Thousands of clinical trials have not reported their results; some have not even been registered.

Information on what was done and what was found in these trials could be lost forever to doctors and researchers, leading to bad treatment decisions, missed opportunities for good medicine, and trials being repeated….

Europe voted for clinical trial transparency 2nd April 2014. It’s soon going to be the law in Europe that drug clinical trials are publicly registered and results reported.”

Especially when government funds are involved, I think this should be a requirement; but faithfulness to science should lead all trials to be published. I hope this idea will spread.

New Web Site to Check Out

Typhoon_saomai_060807

Here comes a natural disaster – image from NASA

Nate Silver’s fame spread from sports to politics during the last American presidential election when he accurately predicted the outcome despite a blizzard of conflicting public opinion polls. He edits a website at http://fivethirtyeight.com/ (owned by ESPN) that looks like a great magazine. The writers apply science and statistics, to popular topics. This gives an average reader a chance to evaluate the barrage of news, self-serving diatribe, and just plain nonsense from the media. From NCAA brackets to climate change, you’ll find interesting articles that can be of practical use.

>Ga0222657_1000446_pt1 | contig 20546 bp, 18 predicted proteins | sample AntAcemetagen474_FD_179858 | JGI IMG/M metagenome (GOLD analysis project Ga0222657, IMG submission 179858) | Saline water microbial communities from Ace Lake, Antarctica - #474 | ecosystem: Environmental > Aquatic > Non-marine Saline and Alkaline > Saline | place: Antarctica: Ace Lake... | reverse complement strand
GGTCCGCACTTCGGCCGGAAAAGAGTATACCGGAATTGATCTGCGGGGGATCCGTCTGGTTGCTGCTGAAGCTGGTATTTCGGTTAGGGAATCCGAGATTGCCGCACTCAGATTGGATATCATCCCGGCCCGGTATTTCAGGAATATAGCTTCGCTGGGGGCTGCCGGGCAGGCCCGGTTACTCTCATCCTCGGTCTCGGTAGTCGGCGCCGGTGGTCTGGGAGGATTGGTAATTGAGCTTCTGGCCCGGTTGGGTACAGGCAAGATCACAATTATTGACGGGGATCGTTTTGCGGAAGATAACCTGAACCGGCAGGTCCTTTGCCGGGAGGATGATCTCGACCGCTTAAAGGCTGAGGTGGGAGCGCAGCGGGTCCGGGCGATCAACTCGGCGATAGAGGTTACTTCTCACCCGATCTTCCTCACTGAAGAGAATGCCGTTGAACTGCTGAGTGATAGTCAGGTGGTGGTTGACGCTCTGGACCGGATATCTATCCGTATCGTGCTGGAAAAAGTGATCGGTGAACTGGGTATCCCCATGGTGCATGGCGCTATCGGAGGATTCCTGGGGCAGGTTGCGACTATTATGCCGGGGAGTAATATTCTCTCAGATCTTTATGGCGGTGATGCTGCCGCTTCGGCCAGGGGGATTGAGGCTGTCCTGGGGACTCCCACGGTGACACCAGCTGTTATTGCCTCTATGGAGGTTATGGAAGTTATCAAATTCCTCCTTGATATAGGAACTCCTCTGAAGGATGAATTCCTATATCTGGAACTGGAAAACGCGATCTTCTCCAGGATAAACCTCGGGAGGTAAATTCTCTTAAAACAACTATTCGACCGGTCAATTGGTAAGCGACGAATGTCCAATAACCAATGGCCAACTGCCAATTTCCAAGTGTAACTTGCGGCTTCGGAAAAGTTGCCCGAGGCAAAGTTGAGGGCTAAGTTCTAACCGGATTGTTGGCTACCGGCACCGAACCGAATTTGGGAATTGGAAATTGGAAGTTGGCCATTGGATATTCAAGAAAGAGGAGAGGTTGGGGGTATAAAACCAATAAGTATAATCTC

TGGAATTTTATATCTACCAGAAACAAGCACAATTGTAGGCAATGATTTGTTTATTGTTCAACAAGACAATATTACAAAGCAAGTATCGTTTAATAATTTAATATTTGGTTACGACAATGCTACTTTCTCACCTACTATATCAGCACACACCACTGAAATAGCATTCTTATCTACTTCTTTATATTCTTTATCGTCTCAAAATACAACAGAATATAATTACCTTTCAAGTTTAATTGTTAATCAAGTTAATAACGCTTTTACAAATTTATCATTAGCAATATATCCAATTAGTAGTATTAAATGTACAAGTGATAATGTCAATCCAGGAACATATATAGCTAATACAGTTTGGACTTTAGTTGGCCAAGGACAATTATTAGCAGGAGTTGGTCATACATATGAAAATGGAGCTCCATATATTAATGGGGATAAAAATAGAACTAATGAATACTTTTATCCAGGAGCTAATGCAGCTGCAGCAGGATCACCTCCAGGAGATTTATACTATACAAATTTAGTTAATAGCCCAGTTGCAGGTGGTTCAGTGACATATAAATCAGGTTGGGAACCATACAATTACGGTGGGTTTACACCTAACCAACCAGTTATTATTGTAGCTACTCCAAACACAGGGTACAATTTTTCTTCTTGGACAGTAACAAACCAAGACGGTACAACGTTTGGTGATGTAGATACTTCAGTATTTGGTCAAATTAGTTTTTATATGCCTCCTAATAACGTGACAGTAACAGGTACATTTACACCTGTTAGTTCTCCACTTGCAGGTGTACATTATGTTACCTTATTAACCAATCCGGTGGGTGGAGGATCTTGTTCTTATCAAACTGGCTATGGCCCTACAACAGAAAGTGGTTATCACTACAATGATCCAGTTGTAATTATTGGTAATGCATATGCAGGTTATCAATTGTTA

Here’s one example: News about health seems to be full of “breakthroughs” that never arrive and contradictions that arrive frequently. What health news can you use? “Headlines are advertising. The goal is to get you to read the article, not necessarily to represent the research accurately.” But there are six criteria you can use to evaluate an article about medical studies. One is: Was the study performed on people? The more “yes” answers, the more likely the study is important to you.

Here’s another example: An article (by a writer with qualifications in the field) disputing recent claims that climate change is responsible for economic losses increasing due to natural disasters “generated a lot of comments and questions, and I thought it would be good to address some of them. Human-caused climate change is both real and important, so being careful about what claims science can support and which it can’t is imperative.” Hurray! Rational discussion of the facts and not just red team/blue team bumper stickers. FiveThirtyEight provided links to rebuttals and even plans to publish its own rebuttal to the original article.

I think reality is important, so this site looks like a great resource. Check it out.